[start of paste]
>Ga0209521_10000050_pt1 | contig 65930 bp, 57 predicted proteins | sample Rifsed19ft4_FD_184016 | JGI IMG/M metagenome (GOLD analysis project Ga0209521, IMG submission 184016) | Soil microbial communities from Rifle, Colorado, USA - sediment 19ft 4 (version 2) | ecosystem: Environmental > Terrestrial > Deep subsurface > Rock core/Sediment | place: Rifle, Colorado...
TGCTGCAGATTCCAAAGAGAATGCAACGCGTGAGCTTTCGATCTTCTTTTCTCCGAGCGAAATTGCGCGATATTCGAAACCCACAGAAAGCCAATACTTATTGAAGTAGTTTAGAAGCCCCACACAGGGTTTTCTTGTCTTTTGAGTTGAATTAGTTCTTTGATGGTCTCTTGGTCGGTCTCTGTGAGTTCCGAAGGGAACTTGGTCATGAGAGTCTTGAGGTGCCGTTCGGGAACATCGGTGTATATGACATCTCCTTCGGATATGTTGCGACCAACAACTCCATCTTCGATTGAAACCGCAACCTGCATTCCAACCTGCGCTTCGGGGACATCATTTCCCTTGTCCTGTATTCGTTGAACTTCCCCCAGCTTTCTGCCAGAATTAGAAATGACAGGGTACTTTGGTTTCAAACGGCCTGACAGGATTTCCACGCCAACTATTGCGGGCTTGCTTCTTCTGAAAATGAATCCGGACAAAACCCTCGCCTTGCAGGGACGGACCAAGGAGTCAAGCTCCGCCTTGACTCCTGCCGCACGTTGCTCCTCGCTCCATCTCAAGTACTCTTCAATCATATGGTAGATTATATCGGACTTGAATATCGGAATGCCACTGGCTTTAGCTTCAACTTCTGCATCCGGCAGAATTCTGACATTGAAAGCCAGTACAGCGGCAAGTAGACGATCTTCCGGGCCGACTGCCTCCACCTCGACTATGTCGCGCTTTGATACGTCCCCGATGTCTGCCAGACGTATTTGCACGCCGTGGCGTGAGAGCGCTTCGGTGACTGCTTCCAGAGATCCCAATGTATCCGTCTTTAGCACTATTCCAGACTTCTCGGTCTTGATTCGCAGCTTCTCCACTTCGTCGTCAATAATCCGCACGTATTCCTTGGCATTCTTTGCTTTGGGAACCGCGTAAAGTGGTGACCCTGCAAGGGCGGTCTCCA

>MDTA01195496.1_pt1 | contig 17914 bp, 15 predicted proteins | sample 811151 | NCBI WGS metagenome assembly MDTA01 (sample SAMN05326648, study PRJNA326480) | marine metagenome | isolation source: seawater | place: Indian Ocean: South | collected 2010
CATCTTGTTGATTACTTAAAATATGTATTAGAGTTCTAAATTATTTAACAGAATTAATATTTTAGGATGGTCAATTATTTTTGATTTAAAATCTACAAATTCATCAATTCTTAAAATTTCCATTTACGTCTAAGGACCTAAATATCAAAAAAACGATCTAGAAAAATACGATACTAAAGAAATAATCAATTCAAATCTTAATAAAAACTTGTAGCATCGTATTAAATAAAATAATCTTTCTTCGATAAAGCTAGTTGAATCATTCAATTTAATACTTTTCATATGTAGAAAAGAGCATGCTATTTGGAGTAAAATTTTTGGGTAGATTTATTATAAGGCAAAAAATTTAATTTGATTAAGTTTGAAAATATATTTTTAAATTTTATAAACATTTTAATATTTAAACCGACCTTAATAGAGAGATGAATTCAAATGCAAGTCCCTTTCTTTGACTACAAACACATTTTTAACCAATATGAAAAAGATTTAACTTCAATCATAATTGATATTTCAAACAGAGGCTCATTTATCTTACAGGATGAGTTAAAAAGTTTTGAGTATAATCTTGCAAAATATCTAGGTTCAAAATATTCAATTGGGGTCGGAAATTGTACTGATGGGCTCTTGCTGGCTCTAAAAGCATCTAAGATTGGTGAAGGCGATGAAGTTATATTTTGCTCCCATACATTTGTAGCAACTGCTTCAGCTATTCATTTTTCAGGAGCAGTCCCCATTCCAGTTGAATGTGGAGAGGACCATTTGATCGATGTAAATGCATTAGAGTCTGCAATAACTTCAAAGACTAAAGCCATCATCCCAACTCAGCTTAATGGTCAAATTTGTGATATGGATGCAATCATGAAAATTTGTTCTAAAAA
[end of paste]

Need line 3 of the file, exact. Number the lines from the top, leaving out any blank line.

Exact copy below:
>MDTA01195496.1_pt1 | contig 17914 bp, 15 predicted proteins | sample 811151 | NCBI WGS metagenome assembly MDTA01 (sample SAMN05326648, study PRJNA326480) | marine metagenome | isolation source: seawater | place: Indian Ocean: South | collected 2010